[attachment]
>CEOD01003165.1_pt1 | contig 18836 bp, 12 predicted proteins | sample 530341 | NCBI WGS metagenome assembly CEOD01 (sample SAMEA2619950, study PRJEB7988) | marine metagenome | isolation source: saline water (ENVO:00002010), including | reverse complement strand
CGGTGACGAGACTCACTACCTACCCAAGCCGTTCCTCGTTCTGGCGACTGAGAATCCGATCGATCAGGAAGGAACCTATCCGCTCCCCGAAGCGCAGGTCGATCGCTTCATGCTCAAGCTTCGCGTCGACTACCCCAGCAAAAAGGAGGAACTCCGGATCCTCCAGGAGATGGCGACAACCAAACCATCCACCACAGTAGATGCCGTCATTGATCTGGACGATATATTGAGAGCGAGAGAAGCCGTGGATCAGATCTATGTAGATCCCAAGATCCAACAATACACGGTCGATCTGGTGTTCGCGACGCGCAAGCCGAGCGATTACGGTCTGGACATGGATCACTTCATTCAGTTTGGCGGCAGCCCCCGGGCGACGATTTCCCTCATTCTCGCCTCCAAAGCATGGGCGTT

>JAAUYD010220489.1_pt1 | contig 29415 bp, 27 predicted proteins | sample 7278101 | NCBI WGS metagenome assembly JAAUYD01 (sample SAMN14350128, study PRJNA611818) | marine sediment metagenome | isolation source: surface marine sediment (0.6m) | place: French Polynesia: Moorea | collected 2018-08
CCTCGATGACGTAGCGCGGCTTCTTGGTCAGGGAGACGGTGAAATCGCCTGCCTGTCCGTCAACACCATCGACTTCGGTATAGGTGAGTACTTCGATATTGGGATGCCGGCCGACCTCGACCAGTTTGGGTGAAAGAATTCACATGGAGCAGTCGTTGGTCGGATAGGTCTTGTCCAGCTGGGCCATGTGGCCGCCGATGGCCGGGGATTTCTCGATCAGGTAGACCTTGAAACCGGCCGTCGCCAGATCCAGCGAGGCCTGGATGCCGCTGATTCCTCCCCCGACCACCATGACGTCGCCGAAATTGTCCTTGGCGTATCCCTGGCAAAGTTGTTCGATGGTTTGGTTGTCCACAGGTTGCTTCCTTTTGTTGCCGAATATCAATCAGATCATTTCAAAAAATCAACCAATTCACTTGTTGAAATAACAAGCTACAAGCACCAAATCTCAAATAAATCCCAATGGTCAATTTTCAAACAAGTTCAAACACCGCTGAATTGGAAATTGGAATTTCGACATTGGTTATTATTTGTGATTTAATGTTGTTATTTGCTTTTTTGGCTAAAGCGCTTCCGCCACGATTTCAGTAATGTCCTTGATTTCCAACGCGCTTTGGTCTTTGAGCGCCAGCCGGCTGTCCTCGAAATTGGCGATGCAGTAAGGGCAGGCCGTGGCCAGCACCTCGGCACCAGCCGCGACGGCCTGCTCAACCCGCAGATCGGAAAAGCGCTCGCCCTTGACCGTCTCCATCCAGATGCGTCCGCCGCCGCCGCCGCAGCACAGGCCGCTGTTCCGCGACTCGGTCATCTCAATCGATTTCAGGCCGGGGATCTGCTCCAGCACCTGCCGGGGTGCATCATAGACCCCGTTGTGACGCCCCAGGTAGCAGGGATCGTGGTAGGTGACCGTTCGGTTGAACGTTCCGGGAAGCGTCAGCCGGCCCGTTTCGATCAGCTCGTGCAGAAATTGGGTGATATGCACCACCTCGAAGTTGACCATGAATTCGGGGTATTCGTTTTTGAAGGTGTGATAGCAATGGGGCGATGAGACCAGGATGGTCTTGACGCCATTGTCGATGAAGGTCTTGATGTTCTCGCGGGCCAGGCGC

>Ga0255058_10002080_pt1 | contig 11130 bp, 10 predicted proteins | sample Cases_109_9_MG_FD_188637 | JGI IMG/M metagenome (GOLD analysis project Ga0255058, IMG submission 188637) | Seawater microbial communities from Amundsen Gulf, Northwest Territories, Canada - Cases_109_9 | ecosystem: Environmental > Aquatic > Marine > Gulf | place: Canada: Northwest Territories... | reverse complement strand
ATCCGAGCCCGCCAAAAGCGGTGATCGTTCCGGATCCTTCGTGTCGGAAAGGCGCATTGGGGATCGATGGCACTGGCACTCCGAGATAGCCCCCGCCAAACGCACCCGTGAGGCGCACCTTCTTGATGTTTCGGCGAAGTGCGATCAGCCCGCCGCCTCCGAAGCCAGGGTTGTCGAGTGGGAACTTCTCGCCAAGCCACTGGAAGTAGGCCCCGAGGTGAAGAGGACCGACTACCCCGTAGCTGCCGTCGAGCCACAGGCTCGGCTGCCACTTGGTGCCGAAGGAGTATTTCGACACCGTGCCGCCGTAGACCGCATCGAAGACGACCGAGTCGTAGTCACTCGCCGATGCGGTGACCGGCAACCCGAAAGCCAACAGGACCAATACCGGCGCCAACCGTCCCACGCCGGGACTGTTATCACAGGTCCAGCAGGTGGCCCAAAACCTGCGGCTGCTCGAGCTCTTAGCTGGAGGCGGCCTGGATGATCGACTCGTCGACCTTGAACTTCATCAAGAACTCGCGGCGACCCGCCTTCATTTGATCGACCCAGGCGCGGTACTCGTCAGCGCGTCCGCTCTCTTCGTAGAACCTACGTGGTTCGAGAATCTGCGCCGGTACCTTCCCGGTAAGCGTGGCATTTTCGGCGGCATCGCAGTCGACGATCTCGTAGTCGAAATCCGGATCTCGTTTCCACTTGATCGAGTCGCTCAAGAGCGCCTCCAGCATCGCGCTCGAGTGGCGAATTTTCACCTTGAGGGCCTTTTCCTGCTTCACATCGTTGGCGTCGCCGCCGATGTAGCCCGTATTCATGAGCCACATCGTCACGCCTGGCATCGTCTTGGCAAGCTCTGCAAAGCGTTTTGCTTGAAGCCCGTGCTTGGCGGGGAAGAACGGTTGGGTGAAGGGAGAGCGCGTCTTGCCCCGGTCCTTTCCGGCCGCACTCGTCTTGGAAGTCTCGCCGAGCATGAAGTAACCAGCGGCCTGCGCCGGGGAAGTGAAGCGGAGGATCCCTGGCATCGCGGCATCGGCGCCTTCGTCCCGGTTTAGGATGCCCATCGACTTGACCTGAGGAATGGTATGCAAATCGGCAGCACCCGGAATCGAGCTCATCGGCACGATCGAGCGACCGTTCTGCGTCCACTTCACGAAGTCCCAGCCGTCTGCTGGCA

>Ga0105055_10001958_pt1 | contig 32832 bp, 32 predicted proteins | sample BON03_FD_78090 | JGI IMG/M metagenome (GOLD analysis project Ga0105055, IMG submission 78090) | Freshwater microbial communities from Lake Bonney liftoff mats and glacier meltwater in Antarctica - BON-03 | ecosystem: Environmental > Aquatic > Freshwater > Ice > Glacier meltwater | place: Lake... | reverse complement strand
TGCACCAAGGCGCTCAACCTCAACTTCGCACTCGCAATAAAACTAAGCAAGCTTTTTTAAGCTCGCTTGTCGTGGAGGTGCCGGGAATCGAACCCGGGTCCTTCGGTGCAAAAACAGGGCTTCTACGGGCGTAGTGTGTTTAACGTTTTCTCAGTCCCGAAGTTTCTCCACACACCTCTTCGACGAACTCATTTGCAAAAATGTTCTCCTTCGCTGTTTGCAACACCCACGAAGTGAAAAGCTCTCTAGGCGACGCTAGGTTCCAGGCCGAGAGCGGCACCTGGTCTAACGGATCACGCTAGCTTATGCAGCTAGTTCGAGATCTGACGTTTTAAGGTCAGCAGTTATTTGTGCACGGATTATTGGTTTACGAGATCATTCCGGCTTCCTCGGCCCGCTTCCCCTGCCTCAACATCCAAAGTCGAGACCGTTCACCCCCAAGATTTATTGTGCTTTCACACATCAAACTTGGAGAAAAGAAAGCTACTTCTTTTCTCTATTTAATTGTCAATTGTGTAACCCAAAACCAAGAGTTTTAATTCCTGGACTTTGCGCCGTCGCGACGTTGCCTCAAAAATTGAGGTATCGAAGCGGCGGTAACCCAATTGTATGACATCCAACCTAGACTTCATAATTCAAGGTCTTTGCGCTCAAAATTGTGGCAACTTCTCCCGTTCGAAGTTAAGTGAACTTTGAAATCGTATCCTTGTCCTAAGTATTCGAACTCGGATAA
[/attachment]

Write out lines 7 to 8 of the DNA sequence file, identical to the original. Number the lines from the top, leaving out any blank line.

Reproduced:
>Ga0105055_10001958_pt1 | contig 32832 bp, 32 predicted proteins | sample BON03_FD_78090 | JGI IMG/M metagenome (GOLD analysis project Ga0105055, IMG submission 78090) | Freshwater microbial communities from Lake Bonney liftoff mats and glacier meltwater in Antarctica - BON-03 | ecosystem: Environmental > Aquatic > Freshwater > Ice > Glacier meltwater | place: Lake... | reverse complement strand
TGCACCAAGGCGCTCAACCTCAACTTCGCACTCGCAATAAAACTAAGCAAGCTTTTTTAAGCTCGCTTGTCGTGGAGGTGCCGGGAATCGAACCCGGGTCCTTCGGTGCAAAAACAGGGCTTCTACGGGCGTAGTGTGTTTAACGTTTTCTCAGTCCCGAAGTTTCTCCACACACCTCTTCGACGAACTCATTTGCAAAAATGTTCTCCTTCGCTGTTTGCAACACCCACGAAGTGAAAAGCTCTCTAGGCGACGCTAGGTTCCAGGCCGAGAGCGGCACCTGGTCTAACGGATCACGCTAGCTTATGCAGCTAGTTCGAGATCTGACGTTTTAAGGTCAGCAGTTATTTGTGCACGGATTATTGGTTTACGAGATCATTCCGGCTTCCTCGGCCCGCTTCCCCTGCCTCAACATCCAAAGTCGAGACCGTTCACCCCCAAGATTTATTGTGCTTTCACACATCAAACTTGGAGAAAAGAAAGCTACTTCTTTTCTCTATTTAATTGTCAATTGTGTAACCCAAAACCAAGAGTTTTAATTCCTGGACTTTGCGCCGTCGCGACGTTGCCTCAAAAATTGAGGTATCGAAGCGGCGGTAACCCAATTGTATGACATCCAACCTAGACTTCATAATTCAAGGTCTTTGCGCTCAAAATTGTGGCAACTTCTCCCGTTCGAAGTTAAGTGAACTTTGAAATCGTATCCTTGTCCTAAGTATTCGAACTCGGATAA